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Amber Rudd quits Cabinet and Tory Party

The Work and Pensions Secretary said she was acting in protest at the Prime Minister’s decision to sack party rebels this week.

Amber Rudd has quit the Cabinet (Victoria Jones/PA)
Amber Rudd has quit the Cabinet (Victoria Jones/PA)

By Patrick Daly, PA Political Correspondent

Amber Rudd has sensationally quit the Cabinet and the Conservative Party in protest at Boris Johnson’s handling of Brexit.

The Hastings and Rye MP has quit her post as Work and Pensions Secretary and said she was relinquishing the Tory whip after the Prime Minister sacked 21 rebels this week.

Mr Johnson removed the whip from two former chancellors and Winston Churchill’s grandson after they voted to give Opposition MPs control of the order paper and start the process of blocking a no-deal Brexit.

Ms Rudd declared: “I cannot stand by as good, loyal moderate Conservatives are expelled.

“I have spoken to the PM and my Association Chairman to explain. I remain committed to the One Nation values that drew me into politics.”

In comments likely to reverberate across Westminster as it gears up for another tumultuous week, Ms Johnson said she thought a no-deal Brexit was now the Government’s main aim.

The former home secretary was dogged by questions throughout the Tory leadership contest about whether she could serve in Mr Johnson’s Cabinet if he won the race, given his strategy would involve keeping no-deal on the table during further negotiations with Brussels.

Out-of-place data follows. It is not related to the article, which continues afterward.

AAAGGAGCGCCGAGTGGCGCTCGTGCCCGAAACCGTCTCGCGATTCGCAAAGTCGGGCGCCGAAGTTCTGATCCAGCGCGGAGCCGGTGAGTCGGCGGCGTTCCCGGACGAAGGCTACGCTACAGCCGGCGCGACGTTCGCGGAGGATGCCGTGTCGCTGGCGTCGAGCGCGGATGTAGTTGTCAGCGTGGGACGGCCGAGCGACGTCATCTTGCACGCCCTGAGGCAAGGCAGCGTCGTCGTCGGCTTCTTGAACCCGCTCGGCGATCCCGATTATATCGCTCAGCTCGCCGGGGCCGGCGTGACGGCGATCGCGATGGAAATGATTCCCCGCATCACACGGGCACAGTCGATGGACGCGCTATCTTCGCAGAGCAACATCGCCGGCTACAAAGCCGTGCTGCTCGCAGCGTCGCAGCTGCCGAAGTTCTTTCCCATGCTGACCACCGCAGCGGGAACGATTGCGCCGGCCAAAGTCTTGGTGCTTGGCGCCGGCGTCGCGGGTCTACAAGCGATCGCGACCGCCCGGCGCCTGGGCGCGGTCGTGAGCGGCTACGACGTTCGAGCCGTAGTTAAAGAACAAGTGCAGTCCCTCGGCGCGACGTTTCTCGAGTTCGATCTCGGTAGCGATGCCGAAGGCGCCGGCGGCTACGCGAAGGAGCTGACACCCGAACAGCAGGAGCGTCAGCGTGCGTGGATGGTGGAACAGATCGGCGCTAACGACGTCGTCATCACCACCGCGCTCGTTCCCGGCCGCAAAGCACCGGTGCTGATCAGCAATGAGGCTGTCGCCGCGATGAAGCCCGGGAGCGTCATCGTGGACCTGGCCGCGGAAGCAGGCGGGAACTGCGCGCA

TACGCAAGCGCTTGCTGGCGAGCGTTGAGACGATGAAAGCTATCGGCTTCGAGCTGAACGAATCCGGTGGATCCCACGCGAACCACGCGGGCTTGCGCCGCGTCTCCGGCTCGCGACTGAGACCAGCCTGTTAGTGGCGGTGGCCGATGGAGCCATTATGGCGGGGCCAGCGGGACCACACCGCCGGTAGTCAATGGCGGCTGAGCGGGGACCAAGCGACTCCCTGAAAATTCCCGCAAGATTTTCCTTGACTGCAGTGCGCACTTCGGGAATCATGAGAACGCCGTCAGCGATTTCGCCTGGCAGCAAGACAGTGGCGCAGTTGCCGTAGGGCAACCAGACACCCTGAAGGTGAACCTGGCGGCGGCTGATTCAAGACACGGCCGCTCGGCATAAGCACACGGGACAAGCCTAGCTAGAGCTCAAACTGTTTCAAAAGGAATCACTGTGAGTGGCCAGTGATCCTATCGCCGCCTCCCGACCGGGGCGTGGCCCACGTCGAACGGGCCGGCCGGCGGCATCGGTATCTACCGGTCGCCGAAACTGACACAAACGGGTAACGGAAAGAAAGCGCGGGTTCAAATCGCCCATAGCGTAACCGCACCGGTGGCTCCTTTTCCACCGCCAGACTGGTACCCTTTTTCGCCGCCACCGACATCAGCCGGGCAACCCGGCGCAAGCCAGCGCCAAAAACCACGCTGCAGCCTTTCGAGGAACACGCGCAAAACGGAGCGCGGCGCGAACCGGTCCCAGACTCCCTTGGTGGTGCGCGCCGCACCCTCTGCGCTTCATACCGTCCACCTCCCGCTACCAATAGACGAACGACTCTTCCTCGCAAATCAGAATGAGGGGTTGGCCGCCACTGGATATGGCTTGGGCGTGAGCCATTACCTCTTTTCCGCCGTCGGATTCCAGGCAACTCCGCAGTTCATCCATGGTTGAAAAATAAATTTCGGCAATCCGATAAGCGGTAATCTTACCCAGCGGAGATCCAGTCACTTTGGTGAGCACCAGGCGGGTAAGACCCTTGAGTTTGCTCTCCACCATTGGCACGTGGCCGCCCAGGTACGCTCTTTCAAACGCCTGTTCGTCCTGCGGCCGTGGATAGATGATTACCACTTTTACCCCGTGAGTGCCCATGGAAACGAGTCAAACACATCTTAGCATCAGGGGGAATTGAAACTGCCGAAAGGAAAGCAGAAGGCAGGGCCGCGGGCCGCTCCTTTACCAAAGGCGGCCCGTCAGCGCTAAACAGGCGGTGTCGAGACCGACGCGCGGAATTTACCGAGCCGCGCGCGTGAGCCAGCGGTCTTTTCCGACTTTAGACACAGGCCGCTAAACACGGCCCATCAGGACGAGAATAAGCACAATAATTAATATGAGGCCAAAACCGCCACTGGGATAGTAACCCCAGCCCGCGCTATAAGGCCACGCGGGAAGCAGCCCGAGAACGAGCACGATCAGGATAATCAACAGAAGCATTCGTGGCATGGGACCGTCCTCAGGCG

She accepted the offer of continuing in her job as work and pensions secretary when Mr Johnson formed his Cabinet in July.

But in her letter of resignation, the now independent MP said that while she had accepted the need to keep no-deal as an option, she said she “no longer believed leaving with a deal is the Government’s main objective”.

Issuing forthright criticism of Mr Johnson, she called his decision to sack Tory rebels – such as ex-chancellor Philip Hammond, Churchill’s grandson Sir Nicholas Soames and Ken Clarke, the longest serving MP in the commons – an “assault on decency and democracy”.

Ms Rudd, who was also minister for disabled people, added: “This short-sighted culling of my colleagues has stripped the party of broad-minded and dedicated Conservative MPs. I cannot support this act of political vandalism.

“Therefore, it is with regret that I am also surrendering the Conservative whip.”

Ms Rudd has represented her constituency since 2010 and has one of the smallest majorities in the country, with only 346 votes separating her from her Labour rival in 2017.

I no longer believe leaving with a deal is the Government's main objective Amber Rudd in her letter to the Prime Minister

Conservatives called her decision to leave her post and party brave.

Health Secretary Matt Hancock tweeted: “So sorry to see Amber resign – a first-rate minister, genuinely wonderful person, and someone I’m proud to call my friend.”

David Gauke, ex-justice secretary and one of the Tories sacked this week, said: “Amber Rudd has been extraordinarily brave. But her concerns about how the Government is behaving reflect the views of many of my (former) colleagues.

“One way or another, it is time for them to act.”

Ian Lavery, Labour Party chairman, said Ms Rudd’s sudden resignation was a sign that “no-one trusts” the PM.

“The Prime Minister has run out of authority in record time and his Brexit plan has been exposed as a sham,” he said.

“No-one trusts Boris Johnson. Not his Cabinet, not his MPs, not even his own brother.”

SNP leader Westminster leader Ian Blackford called on the PM to resign following the walkout.

“Boris Johnson’s Tory government is on the verge of collapse – with no majority, no mandate and no right to pursue its reckless plans to impose an extreme Brexit,” said the Ross, Skye and Lochaber MP.

“The unelected Prime Minister must now do the decent thing and resign – he has no support or credibility left.”

PA

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